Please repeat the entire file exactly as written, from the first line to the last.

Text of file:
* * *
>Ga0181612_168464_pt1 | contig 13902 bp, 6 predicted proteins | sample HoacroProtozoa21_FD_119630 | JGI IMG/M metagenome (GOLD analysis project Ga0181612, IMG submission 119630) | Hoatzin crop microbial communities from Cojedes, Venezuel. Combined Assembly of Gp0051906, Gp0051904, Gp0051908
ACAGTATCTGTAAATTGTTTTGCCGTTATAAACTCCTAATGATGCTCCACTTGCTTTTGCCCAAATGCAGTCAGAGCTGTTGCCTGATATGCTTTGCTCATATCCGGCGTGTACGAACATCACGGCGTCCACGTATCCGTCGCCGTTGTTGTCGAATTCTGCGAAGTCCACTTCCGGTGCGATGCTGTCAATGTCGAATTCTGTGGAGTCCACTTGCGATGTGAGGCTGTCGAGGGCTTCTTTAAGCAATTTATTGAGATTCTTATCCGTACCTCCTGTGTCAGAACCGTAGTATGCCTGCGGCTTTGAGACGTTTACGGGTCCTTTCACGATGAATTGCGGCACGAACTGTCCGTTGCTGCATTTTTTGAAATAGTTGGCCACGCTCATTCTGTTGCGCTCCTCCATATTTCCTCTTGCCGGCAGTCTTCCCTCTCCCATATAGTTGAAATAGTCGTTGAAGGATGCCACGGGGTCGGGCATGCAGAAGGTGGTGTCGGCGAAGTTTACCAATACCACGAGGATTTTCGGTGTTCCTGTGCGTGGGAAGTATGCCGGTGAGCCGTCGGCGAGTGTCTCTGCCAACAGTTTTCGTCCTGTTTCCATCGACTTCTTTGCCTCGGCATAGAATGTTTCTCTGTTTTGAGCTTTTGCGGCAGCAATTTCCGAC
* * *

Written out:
>Ga0181612_168464_pt1 | contig 13902 bp, 6 predicted proteins | sample HoacroProtozoa21_FD_119630 | JGI IMG/M metagenome (GOLD analysis project Ga0181612, IMG submission 119630) | Hoatzin crop microbial communities from Cojedes, Venezuel. Combined Assembly of Gp0051906, Gp0051904, Gp0051908
ACAGTATCTGTAAATTGTTTTGCCGTTATAAACTCCTAATGATGCTCCACTTGCTTTTGCCCAAATGCAGTCAGAGCTGTTGCCTGATATGCTTTGCTCATATCCGGCGTGTACGAACATCACGGCGTCCACGTATCCGTCGCCGTTGTTGTCGAATTCTGCGAAGTCCACTTCCGGTGCGATGCTGTCAATGTCGAATTCTGTGGAGTCCACTTGCGATGTGAGGCTGTCGAGGGCTTCTTTAAGCAATTTATTGAGATTCTTATCCGTACCTCCTGTGTCAGAACCGTAGTATGCCTGCGGCTTTGAGACGTTTACGGGTCCTTTCACGATGAATTGCGGCACGAACTGTCCGTTGCTGCATTTTTTGAAATAGTTGGCCACGCTCATTCTGTTGCGCTCCTCCATATTTCCTCTTGCCGGCAGTCTTCCCTCTCCCATATAGTTGAAATAGTCGTTGAAGGATGCCACGGGGTCGGGCATGCAGAAGGTGGTGTCGGCGAAGTTTACCAATACCACGAGGATTTTCGGTGTTCCTGTGCGTGGGAAGTATGCCGGTGAGCCGTCGGCGAGTGTCTCTGCCAACAGTTTTCGTCCTGTTTCCATCGACTTCTTTGCCTCGGCATAGAATGTTTCTCTGTTTTGAGCTTTTGCGGCAGCAATTTCCGAC